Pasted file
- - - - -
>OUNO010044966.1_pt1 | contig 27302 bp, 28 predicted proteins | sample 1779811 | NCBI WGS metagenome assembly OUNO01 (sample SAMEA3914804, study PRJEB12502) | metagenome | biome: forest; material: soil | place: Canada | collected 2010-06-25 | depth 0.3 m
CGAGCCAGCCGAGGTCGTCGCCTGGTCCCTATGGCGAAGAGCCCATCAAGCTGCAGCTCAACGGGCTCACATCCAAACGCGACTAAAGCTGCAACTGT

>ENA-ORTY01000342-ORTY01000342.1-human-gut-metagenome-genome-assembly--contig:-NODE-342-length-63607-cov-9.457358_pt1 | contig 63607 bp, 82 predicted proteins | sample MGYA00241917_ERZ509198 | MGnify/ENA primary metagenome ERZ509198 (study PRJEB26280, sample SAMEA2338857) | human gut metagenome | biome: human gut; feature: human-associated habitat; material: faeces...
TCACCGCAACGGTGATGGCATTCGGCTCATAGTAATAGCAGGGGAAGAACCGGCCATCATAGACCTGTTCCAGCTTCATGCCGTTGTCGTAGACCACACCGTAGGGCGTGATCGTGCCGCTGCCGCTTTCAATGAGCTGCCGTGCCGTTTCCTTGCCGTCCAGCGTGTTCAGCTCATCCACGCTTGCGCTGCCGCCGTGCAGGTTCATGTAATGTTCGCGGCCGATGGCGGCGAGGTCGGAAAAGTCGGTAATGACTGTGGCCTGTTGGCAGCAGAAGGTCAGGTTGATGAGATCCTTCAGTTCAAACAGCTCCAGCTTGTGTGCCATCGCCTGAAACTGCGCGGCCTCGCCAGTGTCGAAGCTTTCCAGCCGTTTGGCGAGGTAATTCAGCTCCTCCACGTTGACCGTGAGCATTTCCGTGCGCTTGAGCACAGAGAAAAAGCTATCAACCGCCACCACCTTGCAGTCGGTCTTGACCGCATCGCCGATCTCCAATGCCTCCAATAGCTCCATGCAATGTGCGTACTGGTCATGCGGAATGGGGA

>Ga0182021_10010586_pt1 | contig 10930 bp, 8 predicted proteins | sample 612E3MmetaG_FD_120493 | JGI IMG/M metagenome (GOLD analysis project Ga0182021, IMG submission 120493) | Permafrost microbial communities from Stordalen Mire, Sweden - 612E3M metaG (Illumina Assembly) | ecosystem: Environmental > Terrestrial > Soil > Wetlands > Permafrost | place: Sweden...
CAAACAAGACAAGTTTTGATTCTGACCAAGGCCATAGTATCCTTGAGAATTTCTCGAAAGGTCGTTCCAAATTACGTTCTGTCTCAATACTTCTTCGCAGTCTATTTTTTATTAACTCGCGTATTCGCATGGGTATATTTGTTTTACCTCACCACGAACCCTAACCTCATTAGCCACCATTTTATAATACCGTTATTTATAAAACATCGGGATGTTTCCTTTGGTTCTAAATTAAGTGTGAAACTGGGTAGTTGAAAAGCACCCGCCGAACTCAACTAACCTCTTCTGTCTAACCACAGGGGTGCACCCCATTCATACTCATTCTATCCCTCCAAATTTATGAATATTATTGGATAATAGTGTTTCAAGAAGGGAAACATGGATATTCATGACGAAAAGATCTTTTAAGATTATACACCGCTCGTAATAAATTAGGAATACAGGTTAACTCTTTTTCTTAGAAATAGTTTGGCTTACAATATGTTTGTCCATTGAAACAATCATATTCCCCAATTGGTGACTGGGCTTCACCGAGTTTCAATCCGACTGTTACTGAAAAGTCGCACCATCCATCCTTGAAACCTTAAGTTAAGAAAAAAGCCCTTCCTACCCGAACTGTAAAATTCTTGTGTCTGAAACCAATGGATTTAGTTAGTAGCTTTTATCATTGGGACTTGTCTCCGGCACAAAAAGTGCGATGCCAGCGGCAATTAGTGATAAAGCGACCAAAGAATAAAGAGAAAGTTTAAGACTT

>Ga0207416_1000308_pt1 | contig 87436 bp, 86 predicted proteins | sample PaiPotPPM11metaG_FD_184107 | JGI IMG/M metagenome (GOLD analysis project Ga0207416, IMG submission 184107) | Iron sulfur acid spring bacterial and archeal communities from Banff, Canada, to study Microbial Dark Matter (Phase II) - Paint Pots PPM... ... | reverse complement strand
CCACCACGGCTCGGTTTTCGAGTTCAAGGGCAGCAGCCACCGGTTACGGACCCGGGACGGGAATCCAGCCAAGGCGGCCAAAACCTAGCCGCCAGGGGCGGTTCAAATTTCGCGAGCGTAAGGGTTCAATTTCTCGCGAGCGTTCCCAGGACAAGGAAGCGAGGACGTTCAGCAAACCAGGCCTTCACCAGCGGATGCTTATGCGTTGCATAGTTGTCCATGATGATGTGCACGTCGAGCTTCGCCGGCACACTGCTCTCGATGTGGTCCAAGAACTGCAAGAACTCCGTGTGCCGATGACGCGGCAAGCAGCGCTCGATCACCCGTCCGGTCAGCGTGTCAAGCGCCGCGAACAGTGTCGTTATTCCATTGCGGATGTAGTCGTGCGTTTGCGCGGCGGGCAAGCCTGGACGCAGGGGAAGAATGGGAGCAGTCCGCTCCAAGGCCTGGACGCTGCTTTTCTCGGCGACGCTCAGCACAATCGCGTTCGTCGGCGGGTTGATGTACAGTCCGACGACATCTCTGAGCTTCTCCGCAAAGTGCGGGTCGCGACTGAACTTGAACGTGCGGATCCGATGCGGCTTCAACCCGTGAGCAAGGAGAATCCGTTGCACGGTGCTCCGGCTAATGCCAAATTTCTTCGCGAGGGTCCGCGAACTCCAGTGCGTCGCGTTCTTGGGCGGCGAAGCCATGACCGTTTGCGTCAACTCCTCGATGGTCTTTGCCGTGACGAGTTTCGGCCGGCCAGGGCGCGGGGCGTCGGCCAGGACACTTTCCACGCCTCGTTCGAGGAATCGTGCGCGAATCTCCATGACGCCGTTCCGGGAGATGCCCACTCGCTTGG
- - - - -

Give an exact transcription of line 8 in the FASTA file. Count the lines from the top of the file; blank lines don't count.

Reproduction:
CCACCACGGCTCGGTTTTCGAGTTCAAGGGCAGCAGCCACCGGTTACGGACCCGGGACGGGAATCCAGCCAAGGCGGCCAAAACCTAGCCGCCAGGGGCGGTTCAAATTTCGCGAGCGTAAGGGTTCAATTTCTCGCGAGCGTTCCCAGGACAAGGAAGCGAGGACGTTCAGCAAACCAGGCCTTCACCAGCGGATGCTTATGCGTTGCATAGTTGTCCATGATGATGTGCACGTCGAGCTTCGCCGGCACACTGCTCTCGATGTGGTCCAAGAACTGCAAGAACTCCGTGTGCCGATGACGCGGCAAGCAGCGCTCGATCACCCGTCCGGTCAGCGTGTCAAGCGCCGCGAACAGTGTCGTTATTCCATTGCGGATGTAGTCGTGCGTTTGCGCGGCGGGCAAGCCTGGACGCAGGGGAAGAATGGGAGCAGTCCGCTCCAAGGCCTGGACGCTGCTTTTCTCGGCGACGCTCAGCACAATCGCGTTCGTCGGCGGGTTGATGTACAGTCCGACGACATCTCTGAGCTTCTCCGCAAAGTGCGGGTCGCGACTGAACTTGAACGTGCGGATCCGATGCGGCTTCAACCCGTGAGCAAGGAGAATCCGTTGCACGGTGCTCCGGCTAATGCCAAATTTCTTCGCGAGGGTCCGCGAACTCCAGTGCGTCGCGTTCTTGGGCGGCGAAGCCATGACCGTTTGCGTCAACTCCTCGATGGTCTTTGCCGTGACGAGTTTCGGCCGGCCAGGGCGCGGGGCGTCGGCCAGGACACTTTCCACGCCTCGTTCGAGGAATCGTGCGCGAATCTCCATGACGCCGTTCCGGGAGATGCCCACTCGCTTGG